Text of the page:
6. Serve in fine bone china cups as the delicacy of the cup does seem to enhance the delicacy of the tea within.
7. Add a splash of milk or a slice of lemon to taste.
As green tea is un-oxidized, caution must be taken when steeping it as over-steeping the tea produces a bitter cup. As well, green tea is not to be steeped in fully boiled water, as too hot a temperature will also produce a bitter cup. Less than boiling water is what is ideal when preparing green tea, as it is with white and oolong teas.
Proper storage of tea is also of crucial importance, as it helps to maximize the shelf-life and freshness of tea. The oils in tea are highly volatile, and as such, they easily absorb surrounding odours. Hence, you need to store your tea in a space that is separate from your spices and items heavy in scent. In addition, the tea should be stored at room temperature in a low humidity environment, and away from direct light.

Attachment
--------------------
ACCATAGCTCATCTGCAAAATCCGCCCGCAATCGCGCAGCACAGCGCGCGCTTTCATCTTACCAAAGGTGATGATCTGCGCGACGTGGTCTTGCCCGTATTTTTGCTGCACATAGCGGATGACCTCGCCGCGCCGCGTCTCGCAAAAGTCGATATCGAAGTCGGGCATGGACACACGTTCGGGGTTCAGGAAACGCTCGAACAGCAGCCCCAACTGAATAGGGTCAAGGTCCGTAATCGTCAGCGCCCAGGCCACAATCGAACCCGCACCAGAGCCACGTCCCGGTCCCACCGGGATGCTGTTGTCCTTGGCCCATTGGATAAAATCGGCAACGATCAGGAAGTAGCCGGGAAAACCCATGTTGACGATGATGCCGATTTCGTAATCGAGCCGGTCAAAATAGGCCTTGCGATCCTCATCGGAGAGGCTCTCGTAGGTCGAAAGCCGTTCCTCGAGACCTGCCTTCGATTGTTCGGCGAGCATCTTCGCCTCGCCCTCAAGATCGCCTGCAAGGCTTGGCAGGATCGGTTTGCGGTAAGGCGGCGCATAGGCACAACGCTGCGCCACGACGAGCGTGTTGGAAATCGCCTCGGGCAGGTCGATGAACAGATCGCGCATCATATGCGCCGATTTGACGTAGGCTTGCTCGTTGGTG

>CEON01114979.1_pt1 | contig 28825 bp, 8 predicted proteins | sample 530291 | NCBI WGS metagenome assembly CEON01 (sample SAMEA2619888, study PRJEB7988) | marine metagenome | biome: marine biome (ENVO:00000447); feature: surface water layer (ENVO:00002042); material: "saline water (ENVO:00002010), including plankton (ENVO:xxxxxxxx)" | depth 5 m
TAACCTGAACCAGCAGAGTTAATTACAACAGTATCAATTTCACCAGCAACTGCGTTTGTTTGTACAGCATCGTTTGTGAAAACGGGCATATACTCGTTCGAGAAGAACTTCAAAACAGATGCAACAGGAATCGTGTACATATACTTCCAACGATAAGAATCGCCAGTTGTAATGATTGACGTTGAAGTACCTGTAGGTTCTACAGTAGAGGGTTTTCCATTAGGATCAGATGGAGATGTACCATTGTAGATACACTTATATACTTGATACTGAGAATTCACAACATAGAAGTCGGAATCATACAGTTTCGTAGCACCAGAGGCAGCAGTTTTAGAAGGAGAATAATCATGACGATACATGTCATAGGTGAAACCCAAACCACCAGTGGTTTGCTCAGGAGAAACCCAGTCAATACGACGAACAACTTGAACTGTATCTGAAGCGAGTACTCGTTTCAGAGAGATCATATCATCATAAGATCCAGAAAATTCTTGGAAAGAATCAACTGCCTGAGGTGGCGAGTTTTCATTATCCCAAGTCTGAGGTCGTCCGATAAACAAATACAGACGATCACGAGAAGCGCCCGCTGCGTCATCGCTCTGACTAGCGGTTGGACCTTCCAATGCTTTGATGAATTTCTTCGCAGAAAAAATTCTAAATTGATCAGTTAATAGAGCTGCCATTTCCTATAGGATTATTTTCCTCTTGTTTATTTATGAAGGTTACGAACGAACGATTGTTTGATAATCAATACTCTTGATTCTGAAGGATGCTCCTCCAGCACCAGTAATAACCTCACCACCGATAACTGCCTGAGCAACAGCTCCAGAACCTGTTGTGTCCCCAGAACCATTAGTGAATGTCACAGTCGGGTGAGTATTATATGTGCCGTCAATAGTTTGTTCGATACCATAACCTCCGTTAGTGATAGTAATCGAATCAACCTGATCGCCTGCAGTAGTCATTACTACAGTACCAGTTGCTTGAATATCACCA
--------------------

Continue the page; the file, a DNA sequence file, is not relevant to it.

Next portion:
When it comes to pairings, it’s often a matter of preference. However, with milk specifically there is good reason for adding the milk last. If you are drinking an unfamiliar tea, it is easier to judge the correct amount of milk to add once you have seen the strength and colour of the tea. On the other hand, pouring the milk in first means that the fat in the milk emulsifies in a different manner when the tea is poured, which alters the flavour of the tea, providing for an even more creamier flavour. It also cools the tea slightly to a more acceptable drinking temperature.
However, milk is really only to be added in black tea, but not in all black teas. Darjeeling black teas, specifically, should never be paired with milk as it’s the equivalent of adding ice in your wine. Darjeeling tea is so delicate and refined in flavour that the addition of milk washes out the nuances of what makes it unique.